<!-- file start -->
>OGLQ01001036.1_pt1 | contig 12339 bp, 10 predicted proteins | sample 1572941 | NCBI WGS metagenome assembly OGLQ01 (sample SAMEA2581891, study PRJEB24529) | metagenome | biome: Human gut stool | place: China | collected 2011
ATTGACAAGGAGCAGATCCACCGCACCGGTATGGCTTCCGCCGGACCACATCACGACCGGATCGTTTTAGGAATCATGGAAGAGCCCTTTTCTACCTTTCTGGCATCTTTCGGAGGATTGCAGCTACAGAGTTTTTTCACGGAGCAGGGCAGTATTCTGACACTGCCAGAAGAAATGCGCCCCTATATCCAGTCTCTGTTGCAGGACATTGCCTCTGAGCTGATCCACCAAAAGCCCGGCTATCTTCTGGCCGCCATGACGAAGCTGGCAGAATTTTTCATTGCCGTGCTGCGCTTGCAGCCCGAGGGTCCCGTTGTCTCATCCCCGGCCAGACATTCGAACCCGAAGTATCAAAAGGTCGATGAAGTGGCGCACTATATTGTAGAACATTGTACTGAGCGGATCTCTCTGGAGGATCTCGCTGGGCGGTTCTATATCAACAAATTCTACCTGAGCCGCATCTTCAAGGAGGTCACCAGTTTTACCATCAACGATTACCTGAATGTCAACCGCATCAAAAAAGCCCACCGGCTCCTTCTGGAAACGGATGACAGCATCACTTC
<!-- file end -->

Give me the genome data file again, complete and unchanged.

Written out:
>OGLQ01001036.1_pt1 | contig 12339 bp, 10 predicted proteins | sample 1572941 | NCBI WGS metagenome assembly OGLQ01 (sample SAMEA2581891, study PRJEB24529) | metagenome | biome: Human gut stool | place: China | collected 2011
ATTGACAAGGAGCAGATCCACCGCACCGGTATGGCTTCCGCCGGACCACATCACGACCGGATCGTTTTAGGAATCATGGAAGAGCCCTTTTCTACCTTTCTGGCATCTTTCGGAGGATTGCAGCTACAGAGTTTTTTCACGGAGCAGGGCAGTATTCTGACACTGCCAGAAGAAATGCGCCCCTATATCCAGTCTCTGTTGCAGGACATTGCCTCTGAGCTGATCCACCAAAAGCCCGGCTATCTTCTGGCCGCCATGACGAAGCTGGCAGAATTTTTCATTGCCGTGCTGCGCTTGCAGCCCGAGGGTCCCGTTGTCTCATCCCCGGCCAGACATTCGAACCCGAAGTATCAAAAGGTCGATGAAGTGGCGCACTATATTGTAGAACATTGTACTGAGCGGATCTCTCTGGAGGATCTCGCTGGGCGGTTCTATATCAACAAATTCTACCTGAGCCGCATCTTCAAGGAGGTCACCAGTTTTACCATCAACGATTACCTGAATGTCAACCGCATCAAAAAAGCCCACCGGCTCCTTCTGGAAACGGATGACAGCATCACTTC